There aren’t enough folks around anymore to make that any fun, so I’ll just tell you what one or two of you already know: this is the gall produced by a gall wasp. It is called an oak gall (for its usual host tree species it grows on) or an apple gall (for its vague similarity to that fruit.)
These are typically more often found later in the year after the new adult wasp has burrowed its way out of its temporary housing (and live-in dinner) and the dry brown and mostly-empty husk of it has fallen from the tree to be found on the ground below.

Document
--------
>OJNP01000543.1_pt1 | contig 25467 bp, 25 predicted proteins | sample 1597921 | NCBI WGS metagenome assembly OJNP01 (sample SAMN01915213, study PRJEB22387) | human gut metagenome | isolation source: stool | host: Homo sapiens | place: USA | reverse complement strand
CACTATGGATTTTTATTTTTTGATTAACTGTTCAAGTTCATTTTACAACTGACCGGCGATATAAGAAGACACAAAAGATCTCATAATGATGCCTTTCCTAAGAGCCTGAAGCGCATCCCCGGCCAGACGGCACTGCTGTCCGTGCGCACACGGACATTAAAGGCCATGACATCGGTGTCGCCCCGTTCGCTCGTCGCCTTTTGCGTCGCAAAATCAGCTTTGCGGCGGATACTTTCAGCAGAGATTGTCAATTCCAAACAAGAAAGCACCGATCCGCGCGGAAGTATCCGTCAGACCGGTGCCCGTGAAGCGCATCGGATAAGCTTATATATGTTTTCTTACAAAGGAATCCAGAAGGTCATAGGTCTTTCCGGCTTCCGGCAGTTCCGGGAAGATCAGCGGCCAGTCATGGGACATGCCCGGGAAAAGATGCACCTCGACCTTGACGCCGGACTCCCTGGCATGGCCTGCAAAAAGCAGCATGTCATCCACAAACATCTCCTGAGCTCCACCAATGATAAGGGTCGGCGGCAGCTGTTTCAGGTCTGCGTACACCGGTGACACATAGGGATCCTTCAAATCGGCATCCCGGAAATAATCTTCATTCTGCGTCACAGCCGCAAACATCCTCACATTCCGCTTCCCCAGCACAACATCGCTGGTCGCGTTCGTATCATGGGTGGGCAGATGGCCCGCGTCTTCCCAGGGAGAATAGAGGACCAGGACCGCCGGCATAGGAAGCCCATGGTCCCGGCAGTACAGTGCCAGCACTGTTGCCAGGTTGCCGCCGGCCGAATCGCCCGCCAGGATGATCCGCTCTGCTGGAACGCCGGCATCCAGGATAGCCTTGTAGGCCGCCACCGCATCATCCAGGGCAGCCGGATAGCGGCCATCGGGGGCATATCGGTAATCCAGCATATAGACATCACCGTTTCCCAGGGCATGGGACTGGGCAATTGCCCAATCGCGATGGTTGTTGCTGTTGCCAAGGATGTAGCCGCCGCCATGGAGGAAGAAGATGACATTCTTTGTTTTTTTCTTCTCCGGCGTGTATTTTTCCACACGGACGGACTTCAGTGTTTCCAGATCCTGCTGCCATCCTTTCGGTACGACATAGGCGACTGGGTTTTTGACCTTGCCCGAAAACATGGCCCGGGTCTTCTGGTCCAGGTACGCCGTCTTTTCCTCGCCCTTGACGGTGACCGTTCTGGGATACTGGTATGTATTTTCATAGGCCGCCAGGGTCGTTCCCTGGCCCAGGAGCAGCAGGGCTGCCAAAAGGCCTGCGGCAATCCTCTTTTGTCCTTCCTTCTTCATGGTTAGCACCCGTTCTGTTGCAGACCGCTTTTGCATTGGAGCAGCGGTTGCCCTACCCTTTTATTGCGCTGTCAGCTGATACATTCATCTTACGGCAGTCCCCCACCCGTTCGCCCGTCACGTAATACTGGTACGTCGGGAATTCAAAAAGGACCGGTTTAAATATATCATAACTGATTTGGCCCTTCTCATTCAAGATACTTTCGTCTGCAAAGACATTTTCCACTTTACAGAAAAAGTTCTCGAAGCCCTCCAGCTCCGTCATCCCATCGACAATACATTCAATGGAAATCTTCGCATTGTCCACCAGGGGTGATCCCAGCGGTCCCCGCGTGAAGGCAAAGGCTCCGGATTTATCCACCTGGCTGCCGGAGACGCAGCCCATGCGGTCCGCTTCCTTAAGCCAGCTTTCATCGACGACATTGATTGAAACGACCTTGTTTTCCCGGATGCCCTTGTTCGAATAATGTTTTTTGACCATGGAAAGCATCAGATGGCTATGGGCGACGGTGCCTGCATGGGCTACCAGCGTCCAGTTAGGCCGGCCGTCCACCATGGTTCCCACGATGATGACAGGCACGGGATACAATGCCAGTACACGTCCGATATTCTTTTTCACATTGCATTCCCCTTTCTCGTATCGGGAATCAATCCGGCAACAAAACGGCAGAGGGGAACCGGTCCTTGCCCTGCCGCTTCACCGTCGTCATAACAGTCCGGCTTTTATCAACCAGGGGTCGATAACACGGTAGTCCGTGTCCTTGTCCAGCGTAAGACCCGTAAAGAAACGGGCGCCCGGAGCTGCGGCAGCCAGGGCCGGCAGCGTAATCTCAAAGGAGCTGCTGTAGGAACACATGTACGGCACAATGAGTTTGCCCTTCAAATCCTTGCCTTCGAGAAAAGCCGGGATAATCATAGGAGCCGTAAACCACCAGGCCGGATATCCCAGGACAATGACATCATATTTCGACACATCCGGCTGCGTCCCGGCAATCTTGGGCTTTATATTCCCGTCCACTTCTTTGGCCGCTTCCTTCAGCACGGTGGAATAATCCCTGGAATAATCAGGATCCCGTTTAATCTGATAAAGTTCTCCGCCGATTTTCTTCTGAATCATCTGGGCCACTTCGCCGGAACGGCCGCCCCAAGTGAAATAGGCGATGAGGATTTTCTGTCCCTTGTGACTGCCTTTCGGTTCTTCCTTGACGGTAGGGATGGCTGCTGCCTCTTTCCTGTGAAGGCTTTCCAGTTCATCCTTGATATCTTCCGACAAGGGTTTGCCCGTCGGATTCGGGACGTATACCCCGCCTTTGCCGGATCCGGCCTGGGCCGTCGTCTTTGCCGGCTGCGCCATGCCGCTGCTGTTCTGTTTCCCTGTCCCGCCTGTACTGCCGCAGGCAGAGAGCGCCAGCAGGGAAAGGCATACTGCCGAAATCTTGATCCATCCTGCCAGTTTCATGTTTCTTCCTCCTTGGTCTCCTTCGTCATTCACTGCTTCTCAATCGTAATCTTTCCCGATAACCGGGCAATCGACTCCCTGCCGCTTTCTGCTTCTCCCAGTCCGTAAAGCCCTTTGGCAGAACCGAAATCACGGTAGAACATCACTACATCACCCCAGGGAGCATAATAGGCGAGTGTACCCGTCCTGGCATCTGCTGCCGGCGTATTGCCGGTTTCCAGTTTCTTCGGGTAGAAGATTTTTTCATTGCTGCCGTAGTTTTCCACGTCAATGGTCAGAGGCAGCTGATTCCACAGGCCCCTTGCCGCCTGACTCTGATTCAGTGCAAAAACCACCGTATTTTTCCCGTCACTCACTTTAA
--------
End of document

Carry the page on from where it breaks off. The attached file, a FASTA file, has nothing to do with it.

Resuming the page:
There are other gall wasps than the species responsible for apple galls, and each produces its characteristic plant response–its signature gall. How? I have not read anywhere that this is known with certainty. Does the plant respond in these unique ways due to chemical, mechanical or viral stimuli?
This wikipedia page has a number of wasp-gall images. This bears clicking through. Perhaps the most interesting (and one I have NOT seen) is Neuroterus quercusbaccarum sexual generation gall. Anybody seen such a thing?
More reading on galls at Fragments: